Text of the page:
May 11th to May 17th, as the title suggests, is Mental Health Awareness Week. Each year, the campaign is run, with the main objective of removing the huge stigma that stands in the way of many people seeking the help they so desperately need.
Did you know that one in four of us will have some form of mental health problem within any given year? That’s how common this problem is. We are more likely to have mental health issues than catch the flu, yet we all go to the doctor each year and get a jab, as if we were going to buy a pint of milk for our morning brew. So why do we shy away from help when we feel low, stressed, anxious, depressed, or even suicidal?
Do you need help now?
If you have taken an overdose, or deeply cut yourself, please dial the emergency services now.
If you have thoughts of self-harming, or you feel suicidal, you need to contact somebody immediately. Your doctor, a relative, or friend you can trust. The Samaritans maybe, or any of the contacts found on this handy Mental Health Helplines List.
Most of the time we feel fine, right? Occasionally we will have a low patch, be a bit stressed due to the pressures of work and home. Our toddlers tantrums are at an all time high due to illness/hunger/tiredness. But we’re okay…Aren’t we?
Turns out we’re probably not. We keep pushing those niggly little thoughts to the back of our minds and struggle on. ‘We’ll be ok after a good nights sleep’, we keep telling ourselves.
Guess what, those little things you keep ignoring start to build up, and before you know it, that idiot that took “your” parking space, which happens to be the last remaining parent space at the supermarket, becomes the proverbial straw that breaks the camels back.
Of course the outcome rarely manifests in the way portrayed by the film ‘Falling Down’. The sad fact is, it usually ends in a solitary moment, in some lonely bathroom in suburbia.
Each year in England alone, around 4,000 people with a psychiatric disorder take their lives. Now factor in the estimation of a further 12,000 lives that are not in contact with mental health services, and It’s believed that ten times this number will attempt suicide in any given year, we can start to see how much of a problem we have on our hands.
So what can we do?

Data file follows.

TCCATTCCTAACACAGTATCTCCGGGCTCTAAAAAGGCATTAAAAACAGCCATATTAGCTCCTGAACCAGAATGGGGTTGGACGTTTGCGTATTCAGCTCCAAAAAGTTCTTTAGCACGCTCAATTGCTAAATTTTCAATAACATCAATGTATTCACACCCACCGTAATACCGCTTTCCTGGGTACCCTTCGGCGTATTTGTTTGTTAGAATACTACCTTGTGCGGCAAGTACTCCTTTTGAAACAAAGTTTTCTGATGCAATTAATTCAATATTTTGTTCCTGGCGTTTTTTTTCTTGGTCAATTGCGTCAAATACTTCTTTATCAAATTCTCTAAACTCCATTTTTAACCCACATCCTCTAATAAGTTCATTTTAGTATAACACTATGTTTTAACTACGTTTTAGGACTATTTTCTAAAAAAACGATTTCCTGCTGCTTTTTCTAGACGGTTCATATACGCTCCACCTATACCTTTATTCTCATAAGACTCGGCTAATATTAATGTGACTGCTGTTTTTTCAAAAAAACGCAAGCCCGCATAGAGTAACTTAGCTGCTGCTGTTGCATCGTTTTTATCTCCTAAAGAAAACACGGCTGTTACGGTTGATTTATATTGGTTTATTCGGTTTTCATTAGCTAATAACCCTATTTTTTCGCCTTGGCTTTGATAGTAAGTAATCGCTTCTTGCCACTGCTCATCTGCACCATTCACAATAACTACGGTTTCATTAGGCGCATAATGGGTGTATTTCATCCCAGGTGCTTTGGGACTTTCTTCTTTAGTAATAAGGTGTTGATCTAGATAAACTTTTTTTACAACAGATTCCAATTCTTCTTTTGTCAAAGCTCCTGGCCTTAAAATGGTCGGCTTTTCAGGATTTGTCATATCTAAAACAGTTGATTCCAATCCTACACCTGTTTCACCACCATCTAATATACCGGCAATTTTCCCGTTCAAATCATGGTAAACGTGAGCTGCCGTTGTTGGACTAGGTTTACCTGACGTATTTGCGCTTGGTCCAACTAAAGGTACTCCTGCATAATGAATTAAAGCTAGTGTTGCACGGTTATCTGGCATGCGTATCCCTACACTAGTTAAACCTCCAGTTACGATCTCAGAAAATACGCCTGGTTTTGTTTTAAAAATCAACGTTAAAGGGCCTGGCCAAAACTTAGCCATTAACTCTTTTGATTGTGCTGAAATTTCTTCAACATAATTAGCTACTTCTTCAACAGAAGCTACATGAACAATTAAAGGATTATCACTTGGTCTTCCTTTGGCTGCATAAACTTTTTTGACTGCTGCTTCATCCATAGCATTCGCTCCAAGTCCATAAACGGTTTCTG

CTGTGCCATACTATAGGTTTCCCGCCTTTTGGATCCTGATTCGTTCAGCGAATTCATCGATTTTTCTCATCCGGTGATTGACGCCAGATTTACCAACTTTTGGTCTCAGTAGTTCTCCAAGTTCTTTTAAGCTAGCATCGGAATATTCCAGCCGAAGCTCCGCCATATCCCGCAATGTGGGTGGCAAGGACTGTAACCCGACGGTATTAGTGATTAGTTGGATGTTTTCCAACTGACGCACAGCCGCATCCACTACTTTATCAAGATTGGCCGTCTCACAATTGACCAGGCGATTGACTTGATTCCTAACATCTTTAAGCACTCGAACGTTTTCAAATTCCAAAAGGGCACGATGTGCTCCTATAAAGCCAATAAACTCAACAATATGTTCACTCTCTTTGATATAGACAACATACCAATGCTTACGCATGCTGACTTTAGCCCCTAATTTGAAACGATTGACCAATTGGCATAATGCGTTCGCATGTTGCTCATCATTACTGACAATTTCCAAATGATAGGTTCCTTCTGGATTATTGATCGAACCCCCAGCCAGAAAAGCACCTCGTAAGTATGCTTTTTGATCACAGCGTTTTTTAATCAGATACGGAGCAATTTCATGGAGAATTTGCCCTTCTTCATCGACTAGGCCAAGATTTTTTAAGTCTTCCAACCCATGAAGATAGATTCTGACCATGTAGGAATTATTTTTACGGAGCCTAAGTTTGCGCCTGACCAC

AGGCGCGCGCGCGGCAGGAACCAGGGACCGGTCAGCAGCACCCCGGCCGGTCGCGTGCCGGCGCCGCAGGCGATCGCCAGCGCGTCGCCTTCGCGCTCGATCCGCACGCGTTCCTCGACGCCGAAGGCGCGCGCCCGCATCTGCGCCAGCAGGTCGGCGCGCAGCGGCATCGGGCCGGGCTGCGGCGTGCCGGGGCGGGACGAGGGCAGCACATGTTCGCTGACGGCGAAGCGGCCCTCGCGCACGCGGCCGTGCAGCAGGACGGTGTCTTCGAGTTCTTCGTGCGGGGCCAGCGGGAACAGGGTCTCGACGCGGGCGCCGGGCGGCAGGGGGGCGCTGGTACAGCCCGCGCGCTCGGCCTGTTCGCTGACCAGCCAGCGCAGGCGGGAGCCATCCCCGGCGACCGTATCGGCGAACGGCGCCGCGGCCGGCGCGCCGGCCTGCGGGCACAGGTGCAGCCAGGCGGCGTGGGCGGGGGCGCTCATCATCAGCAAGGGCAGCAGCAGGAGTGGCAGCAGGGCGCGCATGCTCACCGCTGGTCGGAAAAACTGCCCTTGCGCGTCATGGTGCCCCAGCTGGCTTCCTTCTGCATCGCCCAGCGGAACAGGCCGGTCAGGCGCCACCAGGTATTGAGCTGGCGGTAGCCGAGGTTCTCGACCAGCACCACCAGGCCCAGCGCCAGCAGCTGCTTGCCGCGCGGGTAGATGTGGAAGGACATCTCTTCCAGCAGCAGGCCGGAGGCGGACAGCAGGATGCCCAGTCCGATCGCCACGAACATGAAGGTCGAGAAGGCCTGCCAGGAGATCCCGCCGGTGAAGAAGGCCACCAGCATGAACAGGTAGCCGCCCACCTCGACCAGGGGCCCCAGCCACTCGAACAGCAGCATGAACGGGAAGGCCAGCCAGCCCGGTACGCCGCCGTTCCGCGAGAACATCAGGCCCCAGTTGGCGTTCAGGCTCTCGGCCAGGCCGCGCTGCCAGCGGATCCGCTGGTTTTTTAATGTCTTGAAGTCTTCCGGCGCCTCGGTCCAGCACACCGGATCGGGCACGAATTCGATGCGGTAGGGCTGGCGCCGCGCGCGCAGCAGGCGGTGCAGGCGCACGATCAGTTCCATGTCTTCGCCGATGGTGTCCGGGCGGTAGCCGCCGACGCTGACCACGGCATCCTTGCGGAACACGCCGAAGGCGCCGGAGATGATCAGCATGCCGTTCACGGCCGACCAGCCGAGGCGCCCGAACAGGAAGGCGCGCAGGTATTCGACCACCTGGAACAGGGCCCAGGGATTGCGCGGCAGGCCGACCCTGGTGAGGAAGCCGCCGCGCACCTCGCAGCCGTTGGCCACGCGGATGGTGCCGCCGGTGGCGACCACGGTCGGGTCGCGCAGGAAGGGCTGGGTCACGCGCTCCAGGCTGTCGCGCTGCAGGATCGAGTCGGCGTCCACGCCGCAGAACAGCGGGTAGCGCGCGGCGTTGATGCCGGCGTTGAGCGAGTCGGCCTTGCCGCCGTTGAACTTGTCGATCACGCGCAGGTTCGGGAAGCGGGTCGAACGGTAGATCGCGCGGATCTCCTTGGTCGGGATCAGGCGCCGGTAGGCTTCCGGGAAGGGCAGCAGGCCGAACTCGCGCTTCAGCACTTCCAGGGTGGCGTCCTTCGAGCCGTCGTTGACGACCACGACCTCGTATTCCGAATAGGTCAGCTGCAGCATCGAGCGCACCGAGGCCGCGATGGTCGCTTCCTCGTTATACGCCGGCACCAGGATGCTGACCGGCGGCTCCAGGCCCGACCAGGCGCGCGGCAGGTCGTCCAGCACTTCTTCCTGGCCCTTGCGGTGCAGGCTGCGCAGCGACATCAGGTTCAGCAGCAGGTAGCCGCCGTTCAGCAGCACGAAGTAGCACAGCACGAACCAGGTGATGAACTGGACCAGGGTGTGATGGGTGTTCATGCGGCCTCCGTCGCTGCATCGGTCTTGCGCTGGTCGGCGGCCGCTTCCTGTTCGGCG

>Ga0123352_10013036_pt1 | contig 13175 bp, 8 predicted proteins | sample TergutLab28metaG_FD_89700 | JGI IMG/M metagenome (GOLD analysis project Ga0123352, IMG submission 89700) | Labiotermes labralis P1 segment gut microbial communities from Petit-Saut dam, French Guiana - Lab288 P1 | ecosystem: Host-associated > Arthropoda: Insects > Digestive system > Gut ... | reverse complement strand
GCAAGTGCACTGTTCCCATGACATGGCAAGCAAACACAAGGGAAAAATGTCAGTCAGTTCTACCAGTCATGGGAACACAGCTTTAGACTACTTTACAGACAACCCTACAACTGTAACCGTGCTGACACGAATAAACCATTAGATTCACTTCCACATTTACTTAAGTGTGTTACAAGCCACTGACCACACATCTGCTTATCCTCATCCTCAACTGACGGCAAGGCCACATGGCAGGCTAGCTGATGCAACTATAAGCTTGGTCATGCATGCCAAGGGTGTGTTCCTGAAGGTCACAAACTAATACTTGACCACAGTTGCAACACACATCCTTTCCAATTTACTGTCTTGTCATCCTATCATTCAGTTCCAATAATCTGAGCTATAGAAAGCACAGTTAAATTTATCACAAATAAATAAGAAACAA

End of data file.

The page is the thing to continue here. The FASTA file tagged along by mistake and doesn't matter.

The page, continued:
The least we can do is to share all the blogs, articles, Facebook posts or tweets we see this week to do with mental health. Somebody somewhere will need help, and if a post you share tips the balance and gets them to talk to somebody, we are one step closer to saving a life, ten lives, a hundred…
Take a moment, and be honest, when you tick the boxes on this mood self-assessment quiz. You may be surprised. At the very least you will gain a small insight into how mental health issues can easily manifest, and affect us all.
Donate! There are several charities that do an awful lot to help the most vulnerable, such as Mind. If like most people in this day and age, you can’t afford to give money, how about setting up a fund raiser? That 5K you’ve been training for, or the bathing in beans you’ve always wanted to do, is the perfect opportunity to raise money and awareness.
I am going to stop here and let you digest these facts and figures. The fact is, I have already clipped this post in half, and as this campaign is a week long, I am going to do my level best to highlight other points, and ways to get involved across the week.
Part II of this topic, contains the stories of those affected by mental health, in an attempt to better understand what it feels like to live with this weight, pushing down upon you.
Until then droogs, be dobby and share, share, share every article you see to do with mental health this week.
Part III deals with postnatal depression, a problem that I have discovered can affect fathers as well!